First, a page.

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Saturday, March 10, 2012

Tonight: Spring Forward for Daylight Saving Time: Some health, even survival, tips

Daylight saving
Daylight saving time begins this weekend. (Lori Shepler / Los Angeles Times)
Daylight saving time starts this weekend, as it does at roughly this time every year. It's when we "spring forward" one hour with the clocks so we can enjoy more sunshine at the end of the day. Sounds like a perfectly good thing, right?

As benign as it might seem, daylight saving time has a dark side. Although many people quickly acclimate to the change, others suffer sleep setbacks, anxiety, missed appointments, even car accidents as a result. In extreme cases, they can spend days feeling as if something is "off," experts say.

The jet-lag feeling will pass in time, said Helena Schotland, a clinical assistant professor of medicine at the University of Michigan and a researcher at the school's sleep disorders laboratory.
"But there are more issues in terms of safety," she told The Times.

First, the spring ahead leaves people sleep deprived. And then some forget to change their clocks -- or fail to change a crucial clock, such as the alarm clock. They can realize their mistake when they're already in danger of being late for work or a critical appointment -- and have to rush about frantically. That gets the week off to a rocky start.

Some studies show a spike in car accidents in the days just after the time change, Schotland said, perhaps due to all that rushing around as well as the unexpected surprise of seeing the sun's new placement in the sky. Suddenly, you're driving home and the sun is in your eyes.

"Any little variation -- if you're used to driving at a certain time, you're used to seeing the sun in a certain place -- any little variation can throw people off," she said. "Human beings like change to be gradual, not sudden changes."

There's also some evidence that the risk for heart attack might rise after a time change. The reasons for that are still unclear, Schotland said, adding that such research has only recently come to her attention and that she's looking forward to digging in for answers.

So what to do?

Prepare, prepare, prepare.

"Don't leave everything to the last minute," she said.

It's far better to ease into the time change. If possible, go to sleep a bit earlier for a few nights in advance.

"The problem," Schotland said, "is when people fail to give their bodies a chance to catch up."
Technically, the time changes at 2 a.m. Sunday (except in Arizona and Hawaii). But Schotland, herself, gets ready on Saturday. That's when she changes every clock -- the one in the car, the one on the microwave, the stove, etc.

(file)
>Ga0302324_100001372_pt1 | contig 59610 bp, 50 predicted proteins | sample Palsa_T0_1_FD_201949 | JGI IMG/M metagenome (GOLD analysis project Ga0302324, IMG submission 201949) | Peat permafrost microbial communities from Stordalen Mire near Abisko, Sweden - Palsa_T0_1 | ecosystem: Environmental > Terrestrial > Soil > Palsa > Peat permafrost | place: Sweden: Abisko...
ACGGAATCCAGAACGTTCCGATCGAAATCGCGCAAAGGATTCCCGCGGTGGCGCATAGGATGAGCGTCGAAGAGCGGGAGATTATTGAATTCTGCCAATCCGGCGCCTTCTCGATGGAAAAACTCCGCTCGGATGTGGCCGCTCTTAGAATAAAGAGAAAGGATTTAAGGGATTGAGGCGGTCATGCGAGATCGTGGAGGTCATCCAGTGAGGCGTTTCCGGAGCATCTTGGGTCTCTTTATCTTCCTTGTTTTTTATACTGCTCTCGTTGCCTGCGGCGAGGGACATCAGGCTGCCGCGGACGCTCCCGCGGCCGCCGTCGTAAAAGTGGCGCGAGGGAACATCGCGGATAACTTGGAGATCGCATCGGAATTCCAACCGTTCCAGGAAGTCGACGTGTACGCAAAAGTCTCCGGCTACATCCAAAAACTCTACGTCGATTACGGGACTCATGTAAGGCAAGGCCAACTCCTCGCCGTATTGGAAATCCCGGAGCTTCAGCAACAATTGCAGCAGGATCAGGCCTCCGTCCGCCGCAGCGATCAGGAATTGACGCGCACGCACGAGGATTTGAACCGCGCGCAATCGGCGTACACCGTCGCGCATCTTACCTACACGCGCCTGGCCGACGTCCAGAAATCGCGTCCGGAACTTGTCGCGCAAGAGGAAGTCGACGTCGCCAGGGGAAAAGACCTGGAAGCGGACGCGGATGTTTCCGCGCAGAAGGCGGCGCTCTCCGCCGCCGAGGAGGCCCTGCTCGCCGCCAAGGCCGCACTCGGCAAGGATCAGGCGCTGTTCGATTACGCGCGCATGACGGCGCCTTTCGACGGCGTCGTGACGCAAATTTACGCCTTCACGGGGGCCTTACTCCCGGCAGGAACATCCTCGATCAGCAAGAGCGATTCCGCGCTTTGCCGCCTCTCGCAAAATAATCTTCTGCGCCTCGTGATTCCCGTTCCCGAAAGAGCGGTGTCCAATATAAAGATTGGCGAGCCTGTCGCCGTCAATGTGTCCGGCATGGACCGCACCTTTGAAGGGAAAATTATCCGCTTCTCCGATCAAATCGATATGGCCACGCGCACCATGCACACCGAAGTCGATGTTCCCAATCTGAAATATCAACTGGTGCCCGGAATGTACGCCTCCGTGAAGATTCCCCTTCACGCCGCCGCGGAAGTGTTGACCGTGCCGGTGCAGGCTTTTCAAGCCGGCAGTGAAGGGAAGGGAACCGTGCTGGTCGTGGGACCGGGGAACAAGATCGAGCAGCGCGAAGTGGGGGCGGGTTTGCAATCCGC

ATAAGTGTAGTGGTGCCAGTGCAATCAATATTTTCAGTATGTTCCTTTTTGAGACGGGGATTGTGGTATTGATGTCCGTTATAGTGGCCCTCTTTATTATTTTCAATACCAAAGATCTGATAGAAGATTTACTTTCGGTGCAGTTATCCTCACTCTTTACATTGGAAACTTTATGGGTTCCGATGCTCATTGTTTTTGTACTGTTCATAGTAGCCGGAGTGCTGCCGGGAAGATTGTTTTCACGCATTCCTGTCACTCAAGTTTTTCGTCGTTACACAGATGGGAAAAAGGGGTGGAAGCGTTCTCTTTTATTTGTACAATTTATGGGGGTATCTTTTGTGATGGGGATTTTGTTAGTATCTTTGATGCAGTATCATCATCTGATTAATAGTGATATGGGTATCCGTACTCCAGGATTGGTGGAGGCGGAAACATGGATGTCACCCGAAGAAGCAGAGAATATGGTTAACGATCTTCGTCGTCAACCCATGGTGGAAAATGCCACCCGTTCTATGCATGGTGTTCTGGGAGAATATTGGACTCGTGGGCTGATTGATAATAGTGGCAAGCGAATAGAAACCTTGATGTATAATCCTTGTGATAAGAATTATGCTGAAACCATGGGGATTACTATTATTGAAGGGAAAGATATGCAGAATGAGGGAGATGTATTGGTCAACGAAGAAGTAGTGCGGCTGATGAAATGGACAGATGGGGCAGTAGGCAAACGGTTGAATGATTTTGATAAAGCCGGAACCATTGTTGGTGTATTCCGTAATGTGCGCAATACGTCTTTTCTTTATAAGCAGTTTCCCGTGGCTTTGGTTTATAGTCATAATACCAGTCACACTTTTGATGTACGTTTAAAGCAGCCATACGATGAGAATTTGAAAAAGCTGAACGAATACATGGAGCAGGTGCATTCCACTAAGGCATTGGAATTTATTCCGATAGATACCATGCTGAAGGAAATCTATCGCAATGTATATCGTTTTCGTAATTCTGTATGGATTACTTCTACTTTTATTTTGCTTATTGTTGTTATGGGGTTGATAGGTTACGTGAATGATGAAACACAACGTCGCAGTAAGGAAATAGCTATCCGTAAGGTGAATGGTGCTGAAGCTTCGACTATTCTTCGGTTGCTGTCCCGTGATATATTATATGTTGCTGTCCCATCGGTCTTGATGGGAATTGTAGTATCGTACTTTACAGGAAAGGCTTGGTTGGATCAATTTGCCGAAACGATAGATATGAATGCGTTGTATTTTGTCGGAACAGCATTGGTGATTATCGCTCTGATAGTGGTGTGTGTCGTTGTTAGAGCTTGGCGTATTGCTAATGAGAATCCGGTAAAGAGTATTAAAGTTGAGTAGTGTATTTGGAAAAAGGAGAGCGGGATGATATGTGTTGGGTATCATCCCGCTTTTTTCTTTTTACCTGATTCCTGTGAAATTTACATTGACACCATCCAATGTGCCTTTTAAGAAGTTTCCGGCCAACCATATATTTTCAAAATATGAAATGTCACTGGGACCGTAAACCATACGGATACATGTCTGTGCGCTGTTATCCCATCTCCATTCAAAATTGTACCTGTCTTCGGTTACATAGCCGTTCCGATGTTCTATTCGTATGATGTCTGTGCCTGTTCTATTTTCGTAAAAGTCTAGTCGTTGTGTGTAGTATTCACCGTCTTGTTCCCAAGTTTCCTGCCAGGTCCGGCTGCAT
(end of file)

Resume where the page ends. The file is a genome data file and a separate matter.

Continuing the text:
And when she wakes up Sunday morning, she forces herself to immediately adopt a normal schedule. She also advises against napping, no matter how tempting it may be. "It will just make it that much harder" to acclimate, she said. Instead, save the naps until you're sure your normal sleep patterns have resumed.

Also, look over your schedule for Sunday and Monday and plan accordingly. If you're meeting people, call them in advance to make sure they haven't overlooked the time change.
Finally, if you're driving, leave early and take extra care, realizing that other drivers might be a bit more frantic than usual behind the wheel.

Most important: Find a way to enjoy all that extra sunshine at the end of the day.

From The Los Angeles Time.


Anonymous said...

Facebook has made it almost impossible to forget daylight savings. It's posted everywhere you look. Spring/summer are the most enjoyable months in Las Vegas and that extra hour of sun just helps us enjoy it more.

John Williams
COM 101 Sec 4049

Anonymous said...

I actually had no clue that that was this weekend. I woke up this morning an hour later than usual. I was finally getting used to a good sleep schedule and here goes another few months to get naturally aclimated to that one less hour in the morning.
Breanna Linsley
Com 101 4080

Anonymous said...

Daylight savings time drives me crazy. Coming from the mountain time zone where we never had to change the clocks, ever, this is just dumb. I think that the clocks should always remain the same and should never be changed. I could care less about having more sun time in the evenings or during the day. I know farmers etc like it but then they should get up earlier to be with the sun. Oh well, i think I am already adjusted to it but I do miss that hour.

Joseph Contreras HN 4049 COM 101

Anonymous said...

Mountain Time changes the clocks. It is only Arizona, Hawaii and parts of Indiana that do not have Daylight Savings time.

Anonymous said...

yeah, so I woke up late this morning. Extra sunlight will be nice though.

Chris Smith com101 sec4049

Anonymous said...

It does seem we may need to adjust ourselves in the beginning of the week to get use to Daylight Savings time. We can like it or hate but it is part of life living in Nevada. I already took my naps yesterday and I am alittle "off" today, so it will take me a couple of days. Then in the fall we will set the clocks back and go through it again. No reason to complain we can't do anything about it.

Anita Falconetti
Comm 101-4049

Anonymous said...

I've been both a heavy sleeper and an adamantly resistant of change since I was a very little kid, and this daylight savings change always gets me off-kilter. A bunch of people I know were late for appointments and missed their busses because of it... Oh well, though, we will get used to it with time, and be REALLY glad when the next time-change occurs to give us an extra hour!

Sabrina S. Garcia
Com 101 #4049

Anonymous said...

I love this time of year when it stays later out at night but I hate the fact that we hae to change the clocks, it screws up my whole system for at least a month.

Angela Mains
comm 101 hn 4080